In less than 100 days, Sudan faces two watershed referenda. On 9 January 2011, South Sudan determines whether it remains part of Sudan or becomes a sovereign entity. The same day, the people of the oil-rich Abyei region will vote to decide on joining the North or the South. But an upsurge of ethnic violence, a North-South arms race, an impasse on establishing referendum mechanisms and threats by the ruling National Congress Party (NCP) to disavow the results of the referendum risk pushing Sudan back into civil war. The recently concluded United Nations Summit in New York signposted Sudan’s historic plebiscite as the last chance for durable peace. Khartoum’s neighbours and the larger international community must act swiftly and decisively now to ensure a peaceful, credible and timely plebiscite, insist on the parties involved to accept the results and halt Sudan’s slide back into civil war.
Since the advent of political pluralism in the early 1990s, referenda - also known as plebiscites - have become important tools for manifesting popular democracy, resolving disputes and civil wars, and advancing the course of peace in Africa. Over the last two decades, the fragile continent has witnessed no less than two dozen plebiscites from Burundi (1991) to Eritrea (1993), Senegal (2001) to the Democratic Republic of Congo (2005), Egypt (2005) to Uganda (2005) and, more recently, from Zanzibar (2010) to Kenya (2005 and 2010). While referenda are an indelible feature of the latest wave of democracy, they have had rather mixed results in countries emerging from decades of authoritarianism, conflicts, genocide and state failure.
On the one hand, after decades of civil war, Eritrea emerged as Africa’s 54th state after its citizens voted 99.8% in favor of independence from Ethiopia in 1993. Direct vote by the electorate is now widely acclaimed as a way of resolving fundamental national questions relating to ethnic discrimination and marginalization, for example in a country like Cote d’Ivoire. Moreover, plebiscites have been used to adopt new constitutions after repression, institutional collapse, ethnic violence or civil wars in the Democratic Republic of Congo, South Africa and Kenya. Direct polls have also been used in an (so far unsuccessful) attempt to find a solution to separatist claims of Western Sahara resisting annexation by Morocco.
On the other hand, the failed constitutional referendum in Kenya (pdf) in 2005 caused tribal animosity to reach a fever pitch, planting the seeds for the 2008 post-election disorder where over 1,000 Kenyans were killed and over 600,000 displaced. Similarly, despite five constitutional referenda in its independent history, the development of democracy in Madagascar has stalled in the face of elite power tussles and political paralysis, culminating in the March 2009 power grab by the military-backed opposition. More recently, in Niger the August 2009 controversial plebiscite triggered a constitutional and political crisis that ended in a military coup in February 2010.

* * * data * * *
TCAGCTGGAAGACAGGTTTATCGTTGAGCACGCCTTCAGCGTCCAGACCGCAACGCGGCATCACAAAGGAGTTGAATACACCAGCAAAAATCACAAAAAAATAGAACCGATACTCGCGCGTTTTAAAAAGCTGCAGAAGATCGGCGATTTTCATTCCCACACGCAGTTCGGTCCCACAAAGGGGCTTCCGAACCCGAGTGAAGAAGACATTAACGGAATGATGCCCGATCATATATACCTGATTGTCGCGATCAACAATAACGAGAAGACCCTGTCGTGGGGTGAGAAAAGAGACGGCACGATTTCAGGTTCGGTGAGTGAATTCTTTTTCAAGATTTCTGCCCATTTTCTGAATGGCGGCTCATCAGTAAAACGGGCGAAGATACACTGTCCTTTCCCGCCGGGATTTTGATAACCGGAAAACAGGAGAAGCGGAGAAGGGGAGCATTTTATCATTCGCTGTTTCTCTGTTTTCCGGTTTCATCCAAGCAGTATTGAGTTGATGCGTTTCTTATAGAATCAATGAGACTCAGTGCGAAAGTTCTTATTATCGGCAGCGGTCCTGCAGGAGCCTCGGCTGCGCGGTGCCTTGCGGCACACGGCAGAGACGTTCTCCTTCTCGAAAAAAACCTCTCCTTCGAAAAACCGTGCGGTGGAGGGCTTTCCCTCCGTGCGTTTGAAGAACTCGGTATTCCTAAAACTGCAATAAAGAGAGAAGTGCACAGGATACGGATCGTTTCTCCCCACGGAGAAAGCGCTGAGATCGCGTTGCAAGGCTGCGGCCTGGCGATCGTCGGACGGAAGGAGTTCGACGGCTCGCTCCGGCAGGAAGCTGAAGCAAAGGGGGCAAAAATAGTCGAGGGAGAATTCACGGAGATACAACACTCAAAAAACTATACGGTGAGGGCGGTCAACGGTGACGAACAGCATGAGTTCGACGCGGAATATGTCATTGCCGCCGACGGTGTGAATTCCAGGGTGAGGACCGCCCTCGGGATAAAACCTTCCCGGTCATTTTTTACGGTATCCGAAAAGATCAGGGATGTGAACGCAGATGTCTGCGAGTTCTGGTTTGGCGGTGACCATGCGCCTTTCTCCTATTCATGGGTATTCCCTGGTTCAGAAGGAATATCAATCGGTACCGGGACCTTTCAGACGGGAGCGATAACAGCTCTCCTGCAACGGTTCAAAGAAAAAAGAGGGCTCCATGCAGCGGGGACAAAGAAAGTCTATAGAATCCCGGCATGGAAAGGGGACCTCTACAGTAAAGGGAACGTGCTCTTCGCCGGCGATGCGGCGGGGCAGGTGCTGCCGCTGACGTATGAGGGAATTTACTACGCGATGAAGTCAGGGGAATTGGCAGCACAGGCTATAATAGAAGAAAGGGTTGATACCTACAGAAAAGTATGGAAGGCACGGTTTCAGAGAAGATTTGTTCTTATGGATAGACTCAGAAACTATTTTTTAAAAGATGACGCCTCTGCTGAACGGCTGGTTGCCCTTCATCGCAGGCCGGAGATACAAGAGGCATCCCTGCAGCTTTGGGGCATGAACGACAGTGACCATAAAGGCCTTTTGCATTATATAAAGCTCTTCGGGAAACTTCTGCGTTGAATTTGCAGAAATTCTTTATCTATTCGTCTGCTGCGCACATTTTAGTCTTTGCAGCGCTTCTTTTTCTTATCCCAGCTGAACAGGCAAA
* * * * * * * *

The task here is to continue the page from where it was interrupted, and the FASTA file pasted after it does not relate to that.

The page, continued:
The impending referenda in Southern Sudan and the Abyei regions are now the latest attempts in Africa to resolve a protracted conflict and to find sustainable peace through direct democracy. The groundbreaking 2005 Comprehensive Peace Agreement (CPA) signed in the Kenyan town of Naivasha between the National Congress Party (NCP) and the Sudan People’s Liberation Movement (SPLM) not only ended Africa’s deadliest and longest civil war, but also gave the South the right to decide on its independence and the Abyei region to determine its position as part of the North or the South. But continued North-South tensions threaten to derail the referendum and push Sudan back into violence.
Less than four months before the referendum, the Southern Sudan Referendum Commission (SSRC) was formed - three years behind schedule. It has yet to start the registration of voters and other major logistical preparations. In part, the Commission’s work stalled following a North-South bickering over the candidate for the post of its Secretary General. Even as the South endorsed a Northern candidate, Mohammed Othman al-Nijoumi, for the post, suspicions have lingered on that the North would tamper with the vote. Furthermore, maneuvering and inflammatory remarks by both Khartoum and Juba have needlessly raised political temperatures and tensions ahead of the January referendum. A few days ago, Khartoum’s Minister for Youth and Sports and a senior member of President Omar Hassan al-Bashir’s NCP, Haj Majib Suwar, irked the ire of Southerners by declaring that “we may not recognize the results [of the referendum].” NCP bigwigs are accusing the SPLM of curtailing the freedom of speech and not allowing free campaigning in the South, arresting and harassing those speaking of unity and amassing troops in strategic areas.